- The Truck’s Owner: Not all truckers own their vehicles. In many cases, they are rented or provided by the employer. If the people responsible for maintaining the truck that hit you failed to perform necessary maintenance and upkeep on the truck, they could be found liable.
- The Truck’s Mechanics: If the people responsible for maintaining the truck performed shoddy repairs, failed to diagnose a problem that led to your collision, or were negligent in their repairs, they may be found responsible for the accident.
- The Truck’s Manufacturer: Automobiles are recalled due to part defects all the time. If this led to your crash, the manufacturer of the truck that hit you could be liable for damages.
- Cargo Loaders: If the accident is related to improperly loaded or secured cargo, the company or individuals responsible for loading the cargo may be held liable.
As you can see, the lawsuit process for truck accidents can be confusing and complicated, so you should not try to handle your case alone. We have the experience and knowledge to locate the issue that caused the accident and pursue compensation accordingly.
Federal trucking rules and regulations are established by the United States Department of Transportation (USDOT) and enforced by the Federal Motor Carrier Safety Administration (FMCSA). These regulations are designed to promote safety on the roads and ensure the proper operation of commercial motor vehicles, including trucks.
Some common federal trucking rules that truckers and trucking companies must adhere to include:
- Hours of Service (HOS): The HOS regulations dictate the maximum number of hours a truck driver can spend behind the wheel within a specified time frame. The purpose is to prevent driver fatigue and improve road safety. As of my knowledge cutoff in January 2022, the rules include a maximum of 11 hours of driving after 10 consecutive hours off-duty.
- Electronic Logging Device (ELD) Mandate: Trucking companies are required to use ELDs to record a driver's hours of service accurately. ELDs automatically track driving time and help ensure compliance with HOS regulations.
- Weight Limits: Federal regulations set maximum weight limits for commercial vehicles to prevent overloading, which can contribute to accidents and road damage. States may have their own weight limit regulations as well.
- Licensing and Qualifications: Truck drivers must possess a commercial driver's license (CDL) and meet specific qualification standards. These standards include age requirements, passing written and skills tests, and maintaining a clean driving record.
- Drug and Alcohol Testing: The FMCSA requires drug and alcohol testing for truck drivers in specific situations, such as pre-employment, post-accident, random testing, and reasonable suspicion. Trucking companies are responsible for ensuring compliance with these testing requirements.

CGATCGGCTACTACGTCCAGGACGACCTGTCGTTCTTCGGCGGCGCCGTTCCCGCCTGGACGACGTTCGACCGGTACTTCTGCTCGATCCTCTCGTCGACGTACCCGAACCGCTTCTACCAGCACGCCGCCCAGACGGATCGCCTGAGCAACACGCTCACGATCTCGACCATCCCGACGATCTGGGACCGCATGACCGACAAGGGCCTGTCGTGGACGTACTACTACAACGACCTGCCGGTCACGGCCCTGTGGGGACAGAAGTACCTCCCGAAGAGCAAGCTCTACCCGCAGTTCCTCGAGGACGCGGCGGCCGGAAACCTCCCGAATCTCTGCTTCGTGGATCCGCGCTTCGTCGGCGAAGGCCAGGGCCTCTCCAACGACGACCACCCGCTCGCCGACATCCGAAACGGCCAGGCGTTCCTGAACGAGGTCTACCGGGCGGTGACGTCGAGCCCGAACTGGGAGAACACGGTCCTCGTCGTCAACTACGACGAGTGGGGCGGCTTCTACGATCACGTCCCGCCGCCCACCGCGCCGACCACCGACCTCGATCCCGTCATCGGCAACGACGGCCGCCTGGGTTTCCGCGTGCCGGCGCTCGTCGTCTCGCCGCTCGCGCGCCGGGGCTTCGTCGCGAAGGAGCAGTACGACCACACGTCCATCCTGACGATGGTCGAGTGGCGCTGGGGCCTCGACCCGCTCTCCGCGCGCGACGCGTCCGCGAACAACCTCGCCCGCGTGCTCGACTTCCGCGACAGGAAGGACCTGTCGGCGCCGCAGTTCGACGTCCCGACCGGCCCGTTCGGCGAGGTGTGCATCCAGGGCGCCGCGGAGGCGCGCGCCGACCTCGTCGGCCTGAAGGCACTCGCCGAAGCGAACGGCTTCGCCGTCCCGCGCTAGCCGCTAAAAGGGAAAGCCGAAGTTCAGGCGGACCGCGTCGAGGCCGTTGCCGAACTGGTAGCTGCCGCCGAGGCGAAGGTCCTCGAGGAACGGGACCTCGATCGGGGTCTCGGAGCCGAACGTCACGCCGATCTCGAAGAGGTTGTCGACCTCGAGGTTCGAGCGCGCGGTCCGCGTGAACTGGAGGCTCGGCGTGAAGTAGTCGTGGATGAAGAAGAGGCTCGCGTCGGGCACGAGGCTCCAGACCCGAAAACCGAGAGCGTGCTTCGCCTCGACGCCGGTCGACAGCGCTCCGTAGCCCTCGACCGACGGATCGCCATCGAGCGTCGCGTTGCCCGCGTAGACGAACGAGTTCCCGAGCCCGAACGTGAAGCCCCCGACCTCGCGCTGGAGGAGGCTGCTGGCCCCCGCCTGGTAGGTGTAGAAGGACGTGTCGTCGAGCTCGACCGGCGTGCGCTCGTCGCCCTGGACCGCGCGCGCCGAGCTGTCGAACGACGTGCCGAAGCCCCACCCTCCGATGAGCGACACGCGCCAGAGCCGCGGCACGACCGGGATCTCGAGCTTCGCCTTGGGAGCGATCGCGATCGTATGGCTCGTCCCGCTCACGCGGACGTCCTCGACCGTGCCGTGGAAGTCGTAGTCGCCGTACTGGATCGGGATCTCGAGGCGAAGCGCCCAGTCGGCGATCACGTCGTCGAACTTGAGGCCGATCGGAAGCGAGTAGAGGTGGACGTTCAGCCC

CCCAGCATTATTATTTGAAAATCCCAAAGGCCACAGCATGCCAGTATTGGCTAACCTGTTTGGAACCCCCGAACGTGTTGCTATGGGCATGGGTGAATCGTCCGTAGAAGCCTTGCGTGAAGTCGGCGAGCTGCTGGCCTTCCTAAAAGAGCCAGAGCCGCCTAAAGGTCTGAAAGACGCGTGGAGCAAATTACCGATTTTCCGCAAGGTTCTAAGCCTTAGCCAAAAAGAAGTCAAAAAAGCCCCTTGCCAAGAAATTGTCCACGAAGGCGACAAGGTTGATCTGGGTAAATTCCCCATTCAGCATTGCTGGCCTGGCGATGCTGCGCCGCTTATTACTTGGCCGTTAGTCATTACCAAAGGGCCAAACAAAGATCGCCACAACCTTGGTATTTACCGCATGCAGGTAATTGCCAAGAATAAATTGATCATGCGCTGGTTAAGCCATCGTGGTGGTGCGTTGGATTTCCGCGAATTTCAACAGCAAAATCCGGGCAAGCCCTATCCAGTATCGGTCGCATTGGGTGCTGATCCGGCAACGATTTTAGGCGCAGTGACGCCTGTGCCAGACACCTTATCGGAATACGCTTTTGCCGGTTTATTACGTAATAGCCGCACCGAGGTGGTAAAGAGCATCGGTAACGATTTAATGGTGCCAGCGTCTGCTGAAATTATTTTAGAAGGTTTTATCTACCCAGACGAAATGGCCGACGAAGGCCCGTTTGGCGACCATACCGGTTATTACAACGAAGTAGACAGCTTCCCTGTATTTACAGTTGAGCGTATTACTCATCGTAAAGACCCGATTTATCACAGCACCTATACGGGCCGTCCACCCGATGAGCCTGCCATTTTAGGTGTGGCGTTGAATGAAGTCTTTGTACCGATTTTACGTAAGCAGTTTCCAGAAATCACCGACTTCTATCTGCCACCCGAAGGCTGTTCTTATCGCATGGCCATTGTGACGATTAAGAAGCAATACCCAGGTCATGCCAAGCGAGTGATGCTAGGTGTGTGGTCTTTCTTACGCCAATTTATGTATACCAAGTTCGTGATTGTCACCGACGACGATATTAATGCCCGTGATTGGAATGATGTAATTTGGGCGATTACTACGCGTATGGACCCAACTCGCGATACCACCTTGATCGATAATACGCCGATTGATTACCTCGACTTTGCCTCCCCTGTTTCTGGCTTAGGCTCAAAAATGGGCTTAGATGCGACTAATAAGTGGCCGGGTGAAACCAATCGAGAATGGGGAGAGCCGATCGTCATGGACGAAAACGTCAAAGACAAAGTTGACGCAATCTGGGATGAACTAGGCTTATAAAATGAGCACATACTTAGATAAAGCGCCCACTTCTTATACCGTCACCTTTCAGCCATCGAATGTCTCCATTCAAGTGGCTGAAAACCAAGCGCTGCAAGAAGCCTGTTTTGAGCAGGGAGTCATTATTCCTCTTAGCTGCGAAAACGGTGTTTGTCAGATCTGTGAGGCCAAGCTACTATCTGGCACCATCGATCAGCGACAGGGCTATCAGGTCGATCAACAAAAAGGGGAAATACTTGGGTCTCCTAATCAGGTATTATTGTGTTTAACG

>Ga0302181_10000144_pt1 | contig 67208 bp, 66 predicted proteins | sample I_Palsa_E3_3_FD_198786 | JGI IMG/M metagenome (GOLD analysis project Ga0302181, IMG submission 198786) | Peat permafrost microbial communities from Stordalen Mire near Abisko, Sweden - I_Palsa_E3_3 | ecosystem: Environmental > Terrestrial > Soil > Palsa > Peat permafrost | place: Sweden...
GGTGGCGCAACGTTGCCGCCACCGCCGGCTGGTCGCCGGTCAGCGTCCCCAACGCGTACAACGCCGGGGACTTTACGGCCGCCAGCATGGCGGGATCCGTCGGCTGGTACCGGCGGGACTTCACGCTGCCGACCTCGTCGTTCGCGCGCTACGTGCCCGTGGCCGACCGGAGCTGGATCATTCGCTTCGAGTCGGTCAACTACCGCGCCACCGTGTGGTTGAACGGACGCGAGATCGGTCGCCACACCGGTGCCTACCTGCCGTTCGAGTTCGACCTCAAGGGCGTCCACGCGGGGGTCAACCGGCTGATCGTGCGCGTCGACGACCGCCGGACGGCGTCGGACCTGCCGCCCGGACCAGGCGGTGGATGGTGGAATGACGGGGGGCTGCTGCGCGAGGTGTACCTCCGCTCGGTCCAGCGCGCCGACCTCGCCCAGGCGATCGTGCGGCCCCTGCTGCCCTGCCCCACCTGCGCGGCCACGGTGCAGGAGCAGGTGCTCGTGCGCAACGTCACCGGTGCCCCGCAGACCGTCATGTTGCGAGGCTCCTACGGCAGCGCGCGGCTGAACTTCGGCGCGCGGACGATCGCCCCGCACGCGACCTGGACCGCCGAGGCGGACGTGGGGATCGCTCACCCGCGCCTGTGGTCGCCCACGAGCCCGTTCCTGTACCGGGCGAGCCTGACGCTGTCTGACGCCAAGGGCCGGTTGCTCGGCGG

- Vehicle Inspection and Maintenance: Trucks must undergo regular inspections, and any defects or issues must be promptly addressed. Regular maintenance is crucial for ensuring the safe operation of commercial vehicles.
- Insurance Requirements: Trucking companies are required to maintain minimum levels of insurance coverage to protect against liability in the event of accidents. The specific insurance requirements may vary based on factors such as the type of cargo being transported.
- Hazmat Regulations: If a truck is transporting hazardous materials (hazmat), additional regulations and requirements come into play. This includes specific licensing for hazmat transport, vehicle placarding, and compliance with hazardous materials regulations.
- Driver Qualification Files: Trucking companies are required to maintain comprehensive driver qualification files for each driver, including their driving record, employment history, and other relevant information.
- Record-keeping Requirements: Both truck drivers and companies must maintain various records, including HOS records, inspection reports, and other documentation to demonstrate compliance with federal regulations.
It's important for truckers and trucking companies to stay informed about changes in regulations, as updates and amendments may occur over time. Non-compliance with these regulations can result in fines, penalties, and, in severe cases, the suspension of operating authority. Therefore, it's crucial for those in the trucking industry to prioritize safety and regulatory compliance.
We Are Here to Help
The Pittsburgh truck accident attorneys at Friday & Cox, LLC want only the best for you following your accident. We will handle all legal documents, communication, and other aspects of your case and provide advice, support, guidance, and compassion along the way. Our team offers free case evaluations and is available 24 hours a day, 7 days a week. You can trust us to fight for justice and seek a favorable case outcome on your behalf.
Unparalleled Client ServiceYour inquiries are returned 24 hours a day, 7 days a week. Call for a free case evaluation at (412) 900-8250.
Excellent Track Record.We bring more than 100 years of combined experience and results to helping injured people obtain the compensation they need to rebuild their lives.
We Are Willing To Go All The Way.Our lawyers are trial tested and our firm has won many verdicts and countless settlements.